I’m not too familiar with the Italian industrial metal scene but these guys know what they are doing. Hate Inc’s Bipolar Spectrum Disorder is Hate+Inc+DSC_0151_3their follow up to 2011’s Art of Suffering. This release sees the band moving away from the chug metal sound of it’s predecessor with the increased use of synths. Once again Dope Stars Inc’s Victor Love has been put in charge of the mixing and is credited with co production of the album with songwriter Vincent Vega. Hate Inc is very much the Brainchild of Vega, since their initial EP Fragments back in 2009 he has been credited with all of the writing duties. This guy knows his rock, the album plays out like a page ripped straight out of the heavy metal bible. Hate Inc smear the epic rock textbook with synthlines and samples to induce black eyeliner puddles all over your local rock club.

If you were a metal head in the late 90’s this style of goth pop rock is nothing new. Hate Inc are following the path already laid out by the likes of Spineshank and Marilyn Manson. Within the album you will find traces of punk, metal, industrial, dance and funk. Musically the album is solid each song is perfectly structured, the band sound airtight complex rhythm changes and emotive drops are executed with surgical precision. Bundy and Slate provide the back bone; Bundly lays some brutal double kick brake downs and some interesting off time tempos while Slate lays down the groove on the bass. As you would imagine Hate Inc has riffage at it’s core. Vega and Narko’s guitar work contain elements of Dino Cazeres and Tom Morello , in fact when Big Brother started I thought it was a techno cover of Killing in the Name of. Overall the guitars are used as another rhythmic tool allowing the synth and vocals to take lead. The music is essentially a platform for Vega’s vocal work and lyrics. Vega’s lyrics (mainly in English) deal with existence, rebellion and having a good time. He delivers his message in variety of styles some work where as others miss the mark. The album is filled with dance floor and radio bids like Eternal Return and Extra-ordinary Life but one song appeals to me. Although not an obvious single L’odio di Caesar stands out from the rest with its fusion of Italian language crooning and rap metal. The song also includes some very cool noise and dialogue samples. The track fades out with a nod towards Ian Curtis, indicating that this album might be a Vincent Vega homage to his idols. The production on this album is greatly improved since 2011’s Art of Suffering. The final product sounds squeaky clean yet somehow loses the heavy desperation of its predecessor.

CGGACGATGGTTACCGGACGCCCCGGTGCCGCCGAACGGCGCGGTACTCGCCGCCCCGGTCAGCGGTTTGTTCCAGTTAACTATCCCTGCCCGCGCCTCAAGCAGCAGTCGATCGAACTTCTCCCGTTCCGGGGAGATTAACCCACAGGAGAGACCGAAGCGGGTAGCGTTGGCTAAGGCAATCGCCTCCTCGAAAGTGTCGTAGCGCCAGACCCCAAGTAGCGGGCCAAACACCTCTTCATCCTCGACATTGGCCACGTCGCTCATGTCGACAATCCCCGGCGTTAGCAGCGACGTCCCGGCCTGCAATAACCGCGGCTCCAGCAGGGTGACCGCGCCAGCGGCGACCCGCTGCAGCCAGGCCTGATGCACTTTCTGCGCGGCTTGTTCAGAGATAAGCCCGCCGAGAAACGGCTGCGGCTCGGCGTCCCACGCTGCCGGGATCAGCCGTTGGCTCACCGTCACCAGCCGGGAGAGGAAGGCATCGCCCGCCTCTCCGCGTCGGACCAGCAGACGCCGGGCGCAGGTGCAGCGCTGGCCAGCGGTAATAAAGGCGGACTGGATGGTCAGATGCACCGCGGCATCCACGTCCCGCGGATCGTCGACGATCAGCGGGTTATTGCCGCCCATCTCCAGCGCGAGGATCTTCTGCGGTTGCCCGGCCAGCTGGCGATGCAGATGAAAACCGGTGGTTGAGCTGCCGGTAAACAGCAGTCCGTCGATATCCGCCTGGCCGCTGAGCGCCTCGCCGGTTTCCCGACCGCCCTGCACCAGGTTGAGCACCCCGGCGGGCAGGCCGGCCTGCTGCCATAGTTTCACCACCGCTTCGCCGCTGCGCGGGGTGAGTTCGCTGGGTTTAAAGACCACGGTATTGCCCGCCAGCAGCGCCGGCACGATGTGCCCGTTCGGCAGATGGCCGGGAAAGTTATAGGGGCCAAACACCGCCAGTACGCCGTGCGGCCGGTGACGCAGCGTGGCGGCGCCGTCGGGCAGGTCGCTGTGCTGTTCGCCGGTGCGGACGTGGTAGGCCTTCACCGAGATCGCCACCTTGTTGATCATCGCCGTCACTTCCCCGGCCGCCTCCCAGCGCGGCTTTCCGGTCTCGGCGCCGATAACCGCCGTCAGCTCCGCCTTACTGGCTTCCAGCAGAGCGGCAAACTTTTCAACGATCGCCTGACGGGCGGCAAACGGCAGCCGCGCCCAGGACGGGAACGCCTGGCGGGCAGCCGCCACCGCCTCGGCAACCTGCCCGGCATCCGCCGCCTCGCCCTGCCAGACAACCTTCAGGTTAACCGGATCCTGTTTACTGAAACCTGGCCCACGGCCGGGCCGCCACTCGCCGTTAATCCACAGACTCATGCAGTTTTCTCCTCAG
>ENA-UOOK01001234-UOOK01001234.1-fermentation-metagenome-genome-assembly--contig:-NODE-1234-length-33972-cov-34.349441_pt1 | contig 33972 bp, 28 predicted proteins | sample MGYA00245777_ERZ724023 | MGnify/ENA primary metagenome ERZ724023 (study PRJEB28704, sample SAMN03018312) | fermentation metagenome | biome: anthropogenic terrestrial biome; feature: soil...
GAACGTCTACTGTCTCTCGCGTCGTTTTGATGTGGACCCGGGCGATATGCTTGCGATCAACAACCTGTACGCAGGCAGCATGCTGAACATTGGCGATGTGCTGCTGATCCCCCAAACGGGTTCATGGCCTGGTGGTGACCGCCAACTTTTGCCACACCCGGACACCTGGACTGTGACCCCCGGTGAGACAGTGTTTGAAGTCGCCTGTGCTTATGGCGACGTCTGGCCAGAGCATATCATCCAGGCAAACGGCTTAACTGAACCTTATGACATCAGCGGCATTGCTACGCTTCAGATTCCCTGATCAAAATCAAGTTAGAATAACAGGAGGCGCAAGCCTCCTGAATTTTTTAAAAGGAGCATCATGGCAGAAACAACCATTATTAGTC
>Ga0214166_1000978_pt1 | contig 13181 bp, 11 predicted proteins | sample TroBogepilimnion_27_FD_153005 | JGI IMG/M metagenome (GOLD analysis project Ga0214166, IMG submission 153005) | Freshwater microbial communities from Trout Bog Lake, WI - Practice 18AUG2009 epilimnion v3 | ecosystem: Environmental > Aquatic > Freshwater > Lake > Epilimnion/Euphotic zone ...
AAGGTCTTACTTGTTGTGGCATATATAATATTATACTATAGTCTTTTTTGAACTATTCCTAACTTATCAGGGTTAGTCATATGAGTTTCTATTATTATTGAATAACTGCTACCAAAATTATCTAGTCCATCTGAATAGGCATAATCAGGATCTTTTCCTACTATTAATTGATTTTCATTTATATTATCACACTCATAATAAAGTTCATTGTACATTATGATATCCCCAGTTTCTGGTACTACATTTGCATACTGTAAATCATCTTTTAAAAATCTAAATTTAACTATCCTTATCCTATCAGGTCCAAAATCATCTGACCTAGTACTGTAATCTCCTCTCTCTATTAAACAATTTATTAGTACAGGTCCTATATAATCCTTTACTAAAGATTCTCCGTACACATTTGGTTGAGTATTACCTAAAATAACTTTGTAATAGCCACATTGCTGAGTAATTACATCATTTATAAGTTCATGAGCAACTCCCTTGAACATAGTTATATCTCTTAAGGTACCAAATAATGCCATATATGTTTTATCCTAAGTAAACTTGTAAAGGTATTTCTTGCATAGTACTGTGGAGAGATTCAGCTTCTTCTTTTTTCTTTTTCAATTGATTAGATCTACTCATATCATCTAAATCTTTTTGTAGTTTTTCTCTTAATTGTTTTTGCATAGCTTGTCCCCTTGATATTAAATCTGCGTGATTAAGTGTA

That is essentially how Bipolar Spectrum Disorder plays out. Vega has a great passion for music and has managed to find a solid band to bring his ideas forward. Hate Inc expertly portray their ideas on the well established pallet of metal. So if you are looking for something new and challenging this isn’t for you, but if you’re just getting into stuff like goth metal, dark wave or even rock in general; you could do a lot worse. For Hate Inc the future is bright, I hope to hear them take things further in the future.

Boris Black